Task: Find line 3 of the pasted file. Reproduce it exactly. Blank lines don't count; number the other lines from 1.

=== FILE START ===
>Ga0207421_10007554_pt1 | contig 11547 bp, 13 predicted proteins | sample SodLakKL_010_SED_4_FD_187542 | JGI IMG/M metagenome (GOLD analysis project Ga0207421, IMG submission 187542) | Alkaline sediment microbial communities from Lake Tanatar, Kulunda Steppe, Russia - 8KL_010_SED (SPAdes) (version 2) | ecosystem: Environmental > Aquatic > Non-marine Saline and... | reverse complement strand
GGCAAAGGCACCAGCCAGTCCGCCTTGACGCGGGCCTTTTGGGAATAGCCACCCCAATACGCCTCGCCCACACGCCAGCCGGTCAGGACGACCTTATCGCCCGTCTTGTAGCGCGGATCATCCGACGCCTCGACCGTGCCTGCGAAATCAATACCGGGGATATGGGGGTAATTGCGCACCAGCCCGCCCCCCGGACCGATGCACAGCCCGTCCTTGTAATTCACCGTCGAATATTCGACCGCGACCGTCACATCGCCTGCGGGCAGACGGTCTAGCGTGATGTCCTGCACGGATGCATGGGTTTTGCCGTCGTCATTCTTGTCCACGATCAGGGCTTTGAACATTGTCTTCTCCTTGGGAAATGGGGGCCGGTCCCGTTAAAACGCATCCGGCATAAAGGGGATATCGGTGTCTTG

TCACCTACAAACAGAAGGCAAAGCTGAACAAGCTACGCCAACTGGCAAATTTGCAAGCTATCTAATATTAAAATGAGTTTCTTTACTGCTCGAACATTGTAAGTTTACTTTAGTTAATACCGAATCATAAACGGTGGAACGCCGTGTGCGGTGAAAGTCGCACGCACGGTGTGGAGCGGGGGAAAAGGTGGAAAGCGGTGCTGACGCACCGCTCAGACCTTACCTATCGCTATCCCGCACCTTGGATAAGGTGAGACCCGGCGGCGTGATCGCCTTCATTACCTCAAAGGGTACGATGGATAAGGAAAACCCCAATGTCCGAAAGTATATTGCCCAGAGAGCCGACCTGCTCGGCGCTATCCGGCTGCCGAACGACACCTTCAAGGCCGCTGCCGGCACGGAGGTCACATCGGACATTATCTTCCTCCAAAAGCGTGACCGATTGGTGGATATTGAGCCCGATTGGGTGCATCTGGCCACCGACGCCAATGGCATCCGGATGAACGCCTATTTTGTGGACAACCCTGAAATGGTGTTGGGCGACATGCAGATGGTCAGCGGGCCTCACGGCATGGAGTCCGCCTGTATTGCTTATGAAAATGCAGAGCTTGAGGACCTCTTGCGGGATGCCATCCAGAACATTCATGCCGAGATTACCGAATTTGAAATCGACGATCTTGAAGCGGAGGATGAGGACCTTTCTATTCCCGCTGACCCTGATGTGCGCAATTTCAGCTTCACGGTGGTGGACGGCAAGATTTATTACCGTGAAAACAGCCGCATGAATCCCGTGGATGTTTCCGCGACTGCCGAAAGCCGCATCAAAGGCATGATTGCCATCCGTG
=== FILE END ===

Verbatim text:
TCACCTACAAACAGAAGGCAAAGCTGAACAAGCTACGCCAACTGGCAAATTTGCAAGCTATCTAATATTAAAATGAGTTTCTTTACTGCTCGAACATTGTAAGTTTACTTTAGTTAATACCGAATCATAAACGGTGGAACGCCGTGTGCGGTGAAAGTCGCACGCACGGTGTGGAGCGGGGGAAAAGGTGGAAAGCGGTGCTGACGCACCGCTCAGACCTTACCTATCGCTATCCCGCACCTTGGATAAGGTGAGACCCGGCGGCGTGATCGCCTTCATTACCTCAAAGGGTACGATGGATAAGGAAAACCCCAATGTCCGAAAGTATATTGCCCAGAGAGCCGACCTGCTCGGCGCTATCCGGCTGCCGAACGACACCTTCAAGGCCGCTGCCGGCACGGAGGTCACATCGGACATTATCTTCCTCCAAAAGCGTGACCGATTGGTGGATATTGAGCCCGATTGGGTGCATCTGGCCACCGACGCCAATGGCATCCGGATGAACGCCTATTTTGTGGACAACCCTGAAATGGTGTTGGGCGACATGCAGATGGTCAGCGGGCCTCACGGCATGGAGTCCGCCTGTATTGCTTATGAAAATGCAGAGCTTGAGGACCTCTTGCGGGATGCCATCCAGAACATTCATGCCGAGATTACCGAATTTGAAATCGACGATCTTGAAGCGGAGGATGAGGACCTTTCTATTCCCGCTGACCCTGATGTGCGCAATTTCAGCTTCACGGTGGTGGACGGCAAGATTTATTACCGTGAAAACAGCCGCATGAATCCCGTGGATGTTTCCGCGACTGCCGAAAGCCGCATCAAAGGCATGATTGCCATCCGTG